Their strategic location at the mouth of the Columbia, as well as their business skills, enabled the Chinookans to dominate trade as far away as Puget Sound and areas to the west and south. The Dalles, a giant waterfall and rapids on the Columbia, was the site of a great aboriginal trade fair. Participants brought pelts, mountain sheep horn, baskets, woven rabbit skin robes (interior tribes); slaves (Klamaths and Modocs); salmon, bear grass, blubber, canoes, and berries (Chinookans); and dentalia (Nootkas). Connections to this trade fair stretched ultimately as far as the Great Plains. The existence of Chinook jargon, the regional trade language, was testament to the central role the Chinookans played in trade. Imported dentalium shells were a standard medium of exchange.

After contact, the Chinookans were involved in a triangular trade in which they traded elk hide cuirasses and other items to non-Natives, who traded them to other Native people for sea otter pelts, which they in turn traded in China for items such as silk and tea. Meanwhile, the Chinookans traded guns, powder, and steel tools obtained from the non-Natives to other Indians for a fabulous profit. This trade pattern greatly increased the status of Chinook women, who played a more active trading role than men. When land-based trade in items such as beaver and other furs replaced the maritime trade, women continued their dominant roles.

Although Chinookans may have spotted Spanish ships off the Columbia River delta, early Anglo explorers first encountered and spread smallpox among them in 1792. Meriwether Lewis and William Clark lived among and wrote about the Clatsops in 1805.

The fur trade began in earnest during the next decade; Astoria was founded in 1811. During the early days of the fur trade, at least, the Indians played key roles. The acquisition of goods such as musket and powder, copper and brass kettles, cloth, tobacco, and other items increased the relative prestige of downriver groups so much that they tried to monopolize trade to the exclusion of their upriver rivals. Native culture began gradually to change, owing mainly to the acquisition of manufactured items and to enduring contact between Indians and Anglos.

Shortly after the initial contacts, Indians began to experience severe population declines due to disease. Alcohol-related disease and deaths took a further toll. The Chinookans abandoned many village sites and consolidated others, particularly around trading sites. The number of potlatches may have increased during this time, as villages had to rerank themselves in the context of the new trading society. By the 1850s, most survivors were being forced, under treaties that were never ratified, to cede their land in exchange for fishing rights. Survivors drifted to area reservations (Chehalis, Siletz, Grande Ronde, Shoalwater) or remained in their home-lands.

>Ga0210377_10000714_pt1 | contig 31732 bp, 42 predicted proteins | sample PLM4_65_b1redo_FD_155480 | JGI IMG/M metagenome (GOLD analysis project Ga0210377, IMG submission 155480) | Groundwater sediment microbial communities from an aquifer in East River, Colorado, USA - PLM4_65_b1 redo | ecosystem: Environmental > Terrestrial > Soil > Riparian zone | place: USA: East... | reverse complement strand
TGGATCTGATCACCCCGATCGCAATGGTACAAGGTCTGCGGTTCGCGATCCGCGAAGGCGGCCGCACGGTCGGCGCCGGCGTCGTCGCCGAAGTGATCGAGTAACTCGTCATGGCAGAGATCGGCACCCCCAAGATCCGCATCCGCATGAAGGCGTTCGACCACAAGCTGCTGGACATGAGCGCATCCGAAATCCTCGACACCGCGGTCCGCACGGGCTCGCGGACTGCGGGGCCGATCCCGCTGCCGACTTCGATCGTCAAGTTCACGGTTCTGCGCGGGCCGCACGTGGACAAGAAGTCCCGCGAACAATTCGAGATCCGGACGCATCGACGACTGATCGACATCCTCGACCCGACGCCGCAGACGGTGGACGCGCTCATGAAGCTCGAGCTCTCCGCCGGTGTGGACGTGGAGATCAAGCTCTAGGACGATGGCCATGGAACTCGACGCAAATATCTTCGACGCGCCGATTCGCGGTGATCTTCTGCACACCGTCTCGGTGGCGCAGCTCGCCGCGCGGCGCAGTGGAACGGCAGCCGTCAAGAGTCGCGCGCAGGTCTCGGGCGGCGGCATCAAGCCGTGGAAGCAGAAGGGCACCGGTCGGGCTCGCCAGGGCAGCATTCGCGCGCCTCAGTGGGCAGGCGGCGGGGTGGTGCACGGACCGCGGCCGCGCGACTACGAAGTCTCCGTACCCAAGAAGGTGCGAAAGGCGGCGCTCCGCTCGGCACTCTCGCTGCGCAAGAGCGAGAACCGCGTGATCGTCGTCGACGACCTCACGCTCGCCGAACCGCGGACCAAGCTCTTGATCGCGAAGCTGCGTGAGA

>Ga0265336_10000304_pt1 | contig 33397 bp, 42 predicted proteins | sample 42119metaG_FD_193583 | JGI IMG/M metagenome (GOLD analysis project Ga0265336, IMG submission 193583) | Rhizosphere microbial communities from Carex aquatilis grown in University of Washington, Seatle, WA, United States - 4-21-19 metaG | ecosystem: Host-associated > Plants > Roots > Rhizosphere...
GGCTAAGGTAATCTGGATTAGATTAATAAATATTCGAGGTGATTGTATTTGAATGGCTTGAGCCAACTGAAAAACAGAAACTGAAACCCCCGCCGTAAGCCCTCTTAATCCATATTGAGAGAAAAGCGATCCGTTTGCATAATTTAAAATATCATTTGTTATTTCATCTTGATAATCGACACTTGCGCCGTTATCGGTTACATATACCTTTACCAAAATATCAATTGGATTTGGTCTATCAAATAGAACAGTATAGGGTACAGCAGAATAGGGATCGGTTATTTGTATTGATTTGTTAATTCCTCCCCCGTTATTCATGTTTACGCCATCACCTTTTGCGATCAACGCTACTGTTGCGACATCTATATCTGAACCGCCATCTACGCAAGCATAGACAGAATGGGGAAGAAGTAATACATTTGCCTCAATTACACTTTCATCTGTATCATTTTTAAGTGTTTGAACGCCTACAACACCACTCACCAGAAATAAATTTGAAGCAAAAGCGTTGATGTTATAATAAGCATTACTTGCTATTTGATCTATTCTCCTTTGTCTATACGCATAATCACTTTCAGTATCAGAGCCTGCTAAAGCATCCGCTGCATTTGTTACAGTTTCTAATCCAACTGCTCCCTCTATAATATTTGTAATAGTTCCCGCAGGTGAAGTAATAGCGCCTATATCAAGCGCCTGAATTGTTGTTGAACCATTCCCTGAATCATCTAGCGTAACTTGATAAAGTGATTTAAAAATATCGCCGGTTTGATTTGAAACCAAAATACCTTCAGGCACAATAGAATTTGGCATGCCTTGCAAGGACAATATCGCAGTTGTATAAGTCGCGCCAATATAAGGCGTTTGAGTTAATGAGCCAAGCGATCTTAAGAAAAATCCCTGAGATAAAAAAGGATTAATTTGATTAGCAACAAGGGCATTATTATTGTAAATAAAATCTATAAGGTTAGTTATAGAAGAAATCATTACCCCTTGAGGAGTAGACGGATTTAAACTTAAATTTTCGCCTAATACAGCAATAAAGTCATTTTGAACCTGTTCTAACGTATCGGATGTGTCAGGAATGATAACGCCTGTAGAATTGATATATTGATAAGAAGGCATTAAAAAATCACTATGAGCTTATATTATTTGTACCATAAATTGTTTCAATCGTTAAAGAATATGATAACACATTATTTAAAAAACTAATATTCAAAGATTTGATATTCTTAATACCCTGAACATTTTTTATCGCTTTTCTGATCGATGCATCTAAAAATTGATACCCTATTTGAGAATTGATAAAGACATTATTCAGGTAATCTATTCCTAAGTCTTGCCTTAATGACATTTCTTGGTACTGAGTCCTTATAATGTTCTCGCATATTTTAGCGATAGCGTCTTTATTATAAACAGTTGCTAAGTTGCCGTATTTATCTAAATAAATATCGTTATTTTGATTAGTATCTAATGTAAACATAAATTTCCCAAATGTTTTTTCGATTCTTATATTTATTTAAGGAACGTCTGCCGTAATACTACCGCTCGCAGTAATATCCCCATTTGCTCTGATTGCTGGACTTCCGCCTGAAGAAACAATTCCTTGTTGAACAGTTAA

By the twentieth century, the (Lower) Chinook had so effectively merged with the Lower Chehalis and the Shoalwater Salish that their language essentially passed out of use. Other groups also lost their identities through merger and consolidation. In 1899, the Chinookans, Clatsops, Cathlamets, and Wahkiakums (Upper Chinookans) presented a land claim to the U.S. government. They were awarded $20,000 (for almost 214,000 acres) in 1912. In 1925, the tribe established a business council to pursue its elusive treaty rights. A 1931 U.S. Supreme Court case (Halbert v. U.S.) held that Chinookans and other tribes had formal rights on the Quinault Reservation. Within a few years they had become that reservation's largest landholders. The Bureau of Indian Affairs (BIA), however, blocked their bid to organize a government under the Indian Reorganization Act.

In 1951, the nonreservation Chinookans combined to form the Chinook Nation and press their land claims with the newly created (1946) Indian Claims Commission. Soon, however, and without any official action, the BIA began to treat them as a terminated tribe. In 1971, this group, reconstituted in 1953 as the Chinook Indian Tribe, Inc., received an award of almost $50,000 but no land. Their petition for federal recognition, filed in 1979, is still pending.